Astra, the California-based space startup that’s aiming to merge with a blank-check company founded by Seattle telecom pioneer Craig McCaw, has set a July 1 target date to go public on Nasdaq.
That’s the word from Chris Kemp, Astra’s founder, chairman and CEO. “We will start mailing proxy statements today for shareholders of $HOL to vote ahead of the shareholder meeting on 6/30,” Kemp said in a LinkedIn posting. $HOL is the symbol for Holicity, McCaw’s special purpose acquisition company in Kirkland, Wash.
The Astra-Holicity SPAC deal values Kemp’s company at $2.1 billion.
Astra’s Rocket 3.2 launch vehicle made it to space during a test launch from Alaska in December but narrowly missed reaching orbit. Since then, the company has been preparing for its next launch — and racking up business deals.
Last month, Astra announced an agreement to work on a multi-launch mission for Planet’s Earth observation satellites in 2022. And today, Astra said it would acquire Apollo Fusion in a transaction valued at up to $145 million. The deal is due to close after Astra goes public.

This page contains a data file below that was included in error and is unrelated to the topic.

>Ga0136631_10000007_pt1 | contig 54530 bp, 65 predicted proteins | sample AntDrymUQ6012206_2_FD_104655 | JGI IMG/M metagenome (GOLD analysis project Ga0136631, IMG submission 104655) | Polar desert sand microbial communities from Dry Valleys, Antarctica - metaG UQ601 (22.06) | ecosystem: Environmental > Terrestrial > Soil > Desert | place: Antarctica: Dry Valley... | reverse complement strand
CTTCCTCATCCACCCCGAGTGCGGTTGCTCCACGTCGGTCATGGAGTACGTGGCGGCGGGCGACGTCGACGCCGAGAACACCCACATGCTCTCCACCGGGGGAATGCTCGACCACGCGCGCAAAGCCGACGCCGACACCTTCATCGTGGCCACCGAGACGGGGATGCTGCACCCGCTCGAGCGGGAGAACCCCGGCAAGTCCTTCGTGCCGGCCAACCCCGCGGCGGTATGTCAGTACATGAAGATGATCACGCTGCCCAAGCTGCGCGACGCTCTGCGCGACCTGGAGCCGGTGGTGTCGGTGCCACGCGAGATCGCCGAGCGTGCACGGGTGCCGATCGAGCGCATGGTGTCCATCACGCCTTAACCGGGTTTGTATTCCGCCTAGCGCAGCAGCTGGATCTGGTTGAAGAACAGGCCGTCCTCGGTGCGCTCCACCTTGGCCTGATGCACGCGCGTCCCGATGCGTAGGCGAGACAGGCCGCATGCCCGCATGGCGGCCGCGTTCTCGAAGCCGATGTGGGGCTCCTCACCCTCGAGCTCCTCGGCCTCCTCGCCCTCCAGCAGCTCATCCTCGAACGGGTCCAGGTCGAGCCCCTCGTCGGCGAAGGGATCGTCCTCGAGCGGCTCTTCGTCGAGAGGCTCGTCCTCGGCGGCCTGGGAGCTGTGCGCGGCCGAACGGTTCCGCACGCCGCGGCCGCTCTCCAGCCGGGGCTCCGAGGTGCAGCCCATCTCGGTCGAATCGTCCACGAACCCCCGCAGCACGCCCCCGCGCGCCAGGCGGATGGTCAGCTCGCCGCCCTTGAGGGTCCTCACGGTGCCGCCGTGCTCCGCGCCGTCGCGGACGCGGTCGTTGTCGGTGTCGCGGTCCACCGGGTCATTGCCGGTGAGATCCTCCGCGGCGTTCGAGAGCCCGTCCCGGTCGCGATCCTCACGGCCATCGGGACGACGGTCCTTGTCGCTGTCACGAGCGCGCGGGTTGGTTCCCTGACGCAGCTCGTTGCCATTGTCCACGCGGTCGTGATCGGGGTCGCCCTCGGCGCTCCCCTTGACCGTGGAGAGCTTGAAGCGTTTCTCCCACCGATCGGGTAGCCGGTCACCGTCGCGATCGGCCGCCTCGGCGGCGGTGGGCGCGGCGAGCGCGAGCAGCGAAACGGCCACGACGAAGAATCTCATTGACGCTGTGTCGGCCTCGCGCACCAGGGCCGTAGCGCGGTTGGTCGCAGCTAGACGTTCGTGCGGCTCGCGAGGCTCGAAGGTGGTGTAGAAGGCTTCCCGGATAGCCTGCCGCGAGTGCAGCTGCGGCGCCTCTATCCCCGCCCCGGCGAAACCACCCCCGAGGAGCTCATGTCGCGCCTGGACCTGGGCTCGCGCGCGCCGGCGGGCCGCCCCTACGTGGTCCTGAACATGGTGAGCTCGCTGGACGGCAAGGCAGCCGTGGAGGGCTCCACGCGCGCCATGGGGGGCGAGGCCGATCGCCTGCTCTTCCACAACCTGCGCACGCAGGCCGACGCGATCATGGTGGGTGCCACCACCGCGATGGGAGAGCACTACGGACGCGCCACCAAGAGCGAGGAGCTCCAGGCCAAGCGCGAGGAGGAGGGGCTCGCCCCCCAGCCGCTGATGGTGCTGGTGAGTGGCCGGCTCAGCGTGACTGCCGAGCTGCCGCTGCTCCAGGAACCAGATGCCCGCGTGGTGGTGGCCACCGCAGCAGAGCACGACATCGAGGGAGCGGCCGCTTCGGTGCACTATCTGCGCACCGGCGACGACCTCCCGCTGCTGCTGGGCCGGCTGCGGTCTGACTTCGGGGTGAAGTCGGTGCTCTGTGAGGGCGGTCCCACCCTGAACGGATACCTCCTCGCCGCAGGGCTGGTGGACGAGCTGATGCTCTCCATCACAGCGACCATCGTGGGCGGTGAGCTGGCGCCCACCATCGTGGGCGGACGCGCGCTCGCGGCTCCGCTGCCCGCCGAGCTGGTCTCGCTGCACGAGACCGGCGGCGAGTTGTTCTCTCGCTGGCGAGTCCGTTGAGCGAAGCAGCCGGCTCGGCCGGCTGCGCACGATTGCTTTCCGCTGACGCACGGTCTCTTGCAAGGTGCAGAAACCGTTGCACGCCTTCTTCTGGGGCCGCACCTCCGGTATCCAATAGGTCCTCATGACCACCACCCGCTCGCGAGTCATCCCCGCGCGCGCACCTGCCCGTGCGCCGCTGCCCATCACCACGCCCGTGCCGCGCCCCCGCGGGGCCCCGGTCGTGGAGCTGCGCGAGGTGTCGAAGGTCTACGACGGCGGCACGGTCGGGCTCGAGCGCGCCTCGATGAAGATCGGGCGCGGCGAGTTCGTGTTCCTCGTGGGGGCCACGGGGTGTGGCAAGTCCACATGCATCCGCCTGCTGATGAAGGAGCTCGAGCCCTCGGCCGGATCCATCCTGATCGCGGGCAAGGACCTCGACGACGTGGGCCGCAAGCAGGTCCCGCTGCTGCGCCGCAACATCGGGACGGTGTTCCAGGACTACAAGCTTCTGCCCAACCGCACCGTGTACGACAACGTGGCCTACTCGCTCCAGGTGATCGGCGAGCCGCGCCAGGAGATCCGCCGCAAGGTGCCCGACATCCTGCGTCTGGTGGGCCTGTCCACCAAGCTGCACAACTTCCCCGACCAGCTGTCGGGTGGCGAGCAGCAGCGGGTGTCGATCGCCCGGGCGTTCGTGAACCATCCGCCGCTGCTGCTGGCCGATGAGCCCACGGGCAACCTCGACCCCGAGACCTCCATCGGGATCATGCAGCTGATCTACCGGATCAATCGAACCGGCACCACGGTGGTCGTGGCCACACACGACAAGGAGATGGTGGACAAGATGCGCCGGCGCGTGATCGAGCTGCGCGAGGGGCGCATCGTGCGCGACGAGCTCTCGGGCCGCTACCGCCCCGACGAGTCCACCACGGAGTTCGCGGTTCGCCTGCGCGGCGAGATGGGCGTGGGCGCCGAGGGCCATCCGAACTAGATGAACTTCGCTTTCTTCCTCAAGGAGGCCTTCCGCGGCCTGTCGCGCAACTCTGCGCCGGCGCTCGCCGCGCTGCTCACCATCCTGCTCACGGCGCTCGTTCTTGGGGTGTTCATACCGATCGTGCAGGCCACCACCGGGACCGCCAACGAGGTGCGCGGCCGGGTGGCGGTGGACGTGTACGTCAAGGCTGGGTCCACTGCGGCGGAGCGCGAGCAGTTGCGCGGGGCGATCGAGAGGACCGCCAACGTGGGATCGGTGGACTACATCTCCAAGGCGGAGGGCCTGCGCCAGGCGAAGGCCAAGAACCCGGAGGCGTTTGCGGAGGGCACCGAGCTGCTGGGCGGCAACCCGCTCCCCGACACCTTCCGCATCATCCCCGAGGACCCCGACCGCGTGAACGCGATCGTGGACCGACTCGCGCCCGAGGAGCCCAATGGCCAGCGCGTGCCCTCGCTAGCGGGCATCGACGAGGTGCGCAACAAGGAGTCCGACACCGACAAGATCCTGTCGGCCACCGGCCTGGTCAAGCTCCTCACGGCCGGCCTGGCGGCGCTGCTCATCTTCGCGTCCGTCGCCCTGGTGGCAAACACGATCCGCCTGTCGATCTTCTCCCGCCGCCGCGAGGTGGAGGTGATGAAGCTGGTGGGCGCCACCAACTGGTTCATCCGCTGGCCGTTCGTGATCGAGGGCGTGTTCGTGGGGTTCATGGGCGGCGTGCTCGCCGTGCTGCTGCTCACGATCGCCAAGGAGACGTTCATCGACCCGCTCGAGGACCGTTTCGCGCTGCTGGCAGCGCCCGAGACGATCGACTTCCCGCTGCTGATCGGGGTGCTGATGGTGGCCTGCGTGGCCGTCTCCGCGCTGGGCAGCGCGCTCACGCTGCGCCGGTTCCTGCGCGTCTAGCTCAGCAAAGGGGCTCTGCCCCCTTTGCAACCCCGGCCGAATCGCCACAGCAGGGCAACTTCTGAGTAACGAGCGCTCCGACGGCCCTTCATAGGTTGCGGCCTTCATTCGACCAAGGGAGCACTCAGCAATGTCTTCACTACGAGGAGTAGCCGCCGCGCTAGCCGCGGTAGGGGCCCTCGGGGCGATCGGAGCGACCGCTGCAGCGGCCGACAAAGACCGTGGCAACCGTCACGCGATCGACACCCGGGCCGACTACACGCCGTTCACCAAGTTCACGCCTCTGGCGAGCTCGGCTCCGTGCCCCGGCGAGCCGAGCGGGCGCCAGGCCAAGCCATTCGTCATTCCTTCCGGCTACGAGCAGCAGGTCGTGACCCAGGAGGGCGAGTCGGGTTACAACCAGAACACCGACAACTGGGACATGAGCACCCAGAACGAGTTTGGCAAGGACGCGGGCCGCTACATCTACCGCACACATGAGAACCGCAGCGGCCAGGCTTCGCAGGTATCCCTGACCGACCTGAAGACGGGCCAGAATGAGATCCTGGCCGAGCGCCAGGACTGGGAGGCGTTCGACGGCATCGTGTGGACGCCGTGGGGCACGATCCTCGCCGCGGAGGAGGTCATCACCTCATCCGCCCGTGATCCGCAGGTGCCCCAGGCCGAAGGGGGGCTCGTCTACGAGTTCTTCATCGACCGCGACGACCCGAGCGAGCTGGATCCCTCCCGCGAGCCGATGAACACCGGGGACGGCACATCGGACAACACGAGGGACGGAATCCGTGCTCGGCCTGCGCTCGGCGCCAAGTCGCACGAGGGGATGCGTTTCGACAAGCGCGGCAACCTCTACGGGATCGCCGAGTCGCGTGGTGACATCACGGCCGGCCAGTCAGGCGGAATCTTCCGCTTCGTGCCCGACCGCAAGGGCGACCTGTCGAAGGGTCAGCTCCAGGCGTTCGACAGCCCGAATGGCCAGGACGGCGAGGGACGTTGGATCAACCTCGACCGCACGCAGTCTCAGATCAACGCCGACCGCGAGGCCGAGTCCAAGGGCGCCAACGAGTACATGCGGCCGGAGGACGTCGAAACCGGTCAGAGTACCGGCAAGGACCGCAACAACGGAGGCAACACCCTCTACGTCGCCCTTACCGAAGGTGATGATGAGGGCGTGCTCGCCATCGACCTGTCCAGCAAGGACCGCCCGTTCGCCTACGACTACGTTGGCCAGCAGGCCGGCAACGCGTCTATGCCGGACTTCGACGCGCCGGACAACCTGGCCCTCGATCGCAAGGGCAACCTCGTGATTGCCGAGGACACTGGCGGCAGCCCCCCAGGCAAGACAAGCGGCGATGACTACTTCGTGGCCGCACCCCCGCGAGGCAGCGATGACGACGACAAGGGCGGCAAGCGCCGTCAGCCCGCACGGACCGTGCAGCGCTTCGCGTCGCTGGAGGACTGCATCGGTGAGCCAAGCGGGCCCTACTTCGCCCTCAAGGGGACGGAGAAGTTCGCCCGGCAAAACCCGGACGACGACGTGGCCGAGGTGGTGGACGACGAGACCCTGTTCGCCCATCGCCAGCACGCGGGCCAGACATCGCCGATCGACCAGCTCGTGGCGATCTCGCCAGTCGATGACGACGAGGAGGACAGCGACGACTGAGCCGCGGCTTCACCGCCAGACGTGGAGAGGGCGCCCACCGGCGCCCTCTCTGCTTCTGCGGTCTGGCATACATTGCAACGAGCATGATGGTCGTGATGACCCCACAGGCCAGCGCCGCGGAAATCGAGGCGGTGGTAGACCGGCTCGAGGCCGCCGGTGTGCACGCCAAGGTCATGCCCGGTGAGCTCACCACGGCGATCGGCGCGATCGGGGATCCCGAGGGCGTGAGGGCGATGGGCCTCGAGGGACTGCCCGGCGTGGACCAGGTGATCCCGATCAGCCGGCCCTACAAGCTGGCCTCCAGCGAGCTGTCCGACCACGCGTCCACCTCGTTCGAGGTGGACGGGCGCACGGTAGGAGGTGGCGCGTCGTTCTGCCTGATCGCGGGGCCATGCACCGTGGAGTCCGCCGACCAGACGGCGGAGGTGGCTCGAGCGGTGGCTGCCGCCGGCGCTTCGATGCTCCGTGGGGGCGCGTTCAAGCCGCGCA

Apollo Fusion manufactures the electric propulsion system that’s due to be used on one of the variants of Seattle-based Spaceflight Inc.’s Sherpa orbital tug. The first Sherpa-LTE is scheduled for launch aboard a SpaceX Falcon 9 rocket no earlier than this month.
“In addition to increasing Astra’s total addressable market for launch services, the acquisition of Apollo Fusion accelerates Astra’s ability to efficiently deliver and operate spacecraft beyond low Earth orbit,” Kemp said in a news release.
McCaw, 71, is best-known as a trailblazer in the cellular phone industry. McCaw Cellular was sold to AT&T in 1994 for $11.5 billion. Craig McCaw’s other telecom ventures have included Nextel, Clearwire and Teledesic.
The Teledesic satellite telecom venture fizzled out in the 1990s. But when the Astra-Holicity deal was announced in February, McCaw said that space companies like Astra — coupled with satellite ventures like SpaceX’s Starlink and Amazon’s Project Kuiper — were finally making good on Teledesic’s promise of global connectivity.
“I’ve long believed that there has been an amazing opportunity to provide communication satellites, essentially an internet in the sky, with the opportunity to provide the internet anywhere and everywhere, fulfilling one of humanity’s great needs — and very consistent with the needs represented by a pandemic,” he said at the time. “We see all of that happening now with the Starlink and Kuiper constellations coming with thousands of satellites.”